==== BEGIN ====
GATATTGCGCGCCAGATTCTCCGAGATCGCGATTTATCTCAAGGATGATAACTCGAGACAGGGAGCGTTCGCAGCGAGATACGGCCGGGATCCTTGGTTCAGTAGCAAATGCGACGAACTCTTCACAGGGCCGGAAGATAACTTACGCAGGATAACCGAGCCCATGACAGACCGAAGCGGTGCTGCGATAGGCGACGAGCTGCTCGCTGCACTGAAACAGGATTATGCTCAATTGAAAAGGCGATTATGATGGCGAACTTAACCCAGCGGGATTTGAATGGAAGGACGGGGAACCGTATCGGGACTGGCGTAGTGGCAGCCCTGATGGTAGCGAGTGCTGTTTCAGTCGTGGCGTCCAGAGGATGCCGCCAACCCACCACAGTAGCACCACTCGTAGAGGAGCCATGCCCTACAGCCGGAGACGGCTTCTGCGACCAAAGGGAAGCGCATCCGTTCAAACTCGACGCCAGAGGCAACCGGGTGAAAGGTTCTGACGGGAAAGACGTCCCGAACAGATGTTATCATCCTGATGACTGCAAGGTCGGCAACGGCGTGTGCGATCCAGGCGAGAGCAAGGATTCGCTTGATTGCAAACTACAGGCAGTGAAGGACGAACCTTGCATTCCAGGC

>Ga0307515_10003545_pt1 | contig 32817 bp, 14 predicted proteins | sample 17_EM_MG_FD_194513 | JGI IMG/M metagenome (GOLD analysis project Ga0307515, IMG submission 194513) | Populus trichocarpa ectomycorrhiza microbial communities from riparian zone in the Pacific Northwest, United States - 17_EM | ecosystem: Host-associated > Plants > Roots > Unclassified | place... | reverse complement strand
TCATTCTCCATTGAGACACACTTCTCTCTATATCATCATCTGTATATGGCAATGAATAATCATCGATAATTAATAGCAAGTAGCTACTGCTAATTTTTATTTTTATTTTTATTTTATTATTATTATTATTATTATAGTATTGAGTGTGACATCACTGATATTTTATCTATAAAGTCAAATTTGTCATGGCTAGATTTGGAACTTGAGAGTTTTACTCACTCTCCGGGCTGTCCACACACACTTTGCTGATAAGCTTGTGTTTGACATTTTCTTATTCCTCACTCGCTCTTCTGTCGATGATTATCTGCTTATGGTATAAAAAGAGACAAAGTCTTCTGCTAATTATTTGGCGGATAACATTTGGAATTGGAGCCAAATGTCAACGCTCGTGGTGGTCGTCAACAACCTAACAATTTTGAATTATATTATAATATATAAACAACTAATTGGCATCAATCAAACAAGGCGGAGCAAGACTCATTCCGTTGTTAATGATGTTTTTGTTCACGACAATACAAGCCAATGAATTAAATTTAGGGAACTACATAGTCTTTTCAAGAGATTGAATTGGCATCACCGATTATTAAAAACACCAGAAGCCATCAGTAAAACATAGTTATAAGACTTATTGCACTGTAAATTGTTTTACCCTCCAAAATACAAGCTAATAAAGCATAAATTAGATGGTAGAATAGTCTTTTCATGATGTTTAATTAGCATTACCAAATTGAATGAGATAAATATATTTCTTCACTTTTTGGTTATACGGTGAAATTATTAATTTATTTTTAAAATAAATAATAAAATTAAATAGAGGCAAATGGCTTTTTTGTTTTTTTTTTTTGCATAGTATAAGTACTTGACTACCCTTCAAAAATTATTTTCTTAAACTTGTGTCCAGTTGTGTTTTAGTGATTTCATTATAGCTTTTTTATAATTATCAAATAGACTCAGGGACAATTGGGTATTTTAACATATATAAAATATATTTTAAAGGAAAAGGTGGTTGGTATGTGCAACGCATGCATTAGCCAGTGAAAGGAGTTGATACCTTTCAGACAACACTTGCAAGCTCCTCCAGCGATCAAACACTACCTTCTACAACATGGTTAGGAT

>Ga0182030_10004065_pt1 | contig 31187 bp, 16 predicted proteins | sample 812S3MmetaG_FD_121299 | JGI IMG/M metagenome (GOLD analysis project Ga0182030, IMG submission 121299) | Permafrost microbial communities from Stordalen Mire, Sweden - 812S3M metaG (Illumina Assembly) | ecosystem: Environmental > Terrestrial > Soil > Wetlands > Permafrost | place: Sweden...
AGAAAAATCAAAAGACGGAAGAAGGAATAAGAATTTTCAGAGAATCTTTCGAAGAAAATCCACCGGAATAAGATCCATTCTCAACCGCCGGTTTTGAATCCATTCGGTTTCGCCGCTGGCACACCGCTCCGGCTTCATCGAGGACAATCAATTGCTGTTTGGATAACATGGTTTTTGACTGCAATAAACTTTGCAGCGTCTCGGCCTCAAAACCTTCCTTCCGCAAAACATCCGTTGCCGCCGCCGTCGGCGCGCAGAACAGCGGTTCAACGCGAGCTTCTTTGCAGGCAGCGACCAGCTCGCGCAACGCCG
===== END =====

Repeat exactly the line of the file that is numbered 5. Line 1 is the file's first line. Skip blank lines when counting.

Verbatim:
AGAAAAATCAAAAGACGGAAGAAGGAATAAGAATTTTCAGAGAATCTTTCGAAGAAAATCCACCGGAATAAGATCCATTCTCAACCGCCGGTTTTGAATCCATTCGGTTTCGCCGCTGGCACACCGCTCCGGCTTCATCGAGGACAATCAATTGCTGTTTGGATAACATGGTTTTTGACTGCAATAAACTTTGCAGCGTCTCGGCCTCAAAACCTTCCTTCCGCAAAACATCCGTTGCCGCCGCCGTCGGCGCGCAGAACAGCGGTTCAACGCGAGCTTCTTTGCAGGCAGCGACCAGCTCGCGCAACGCCG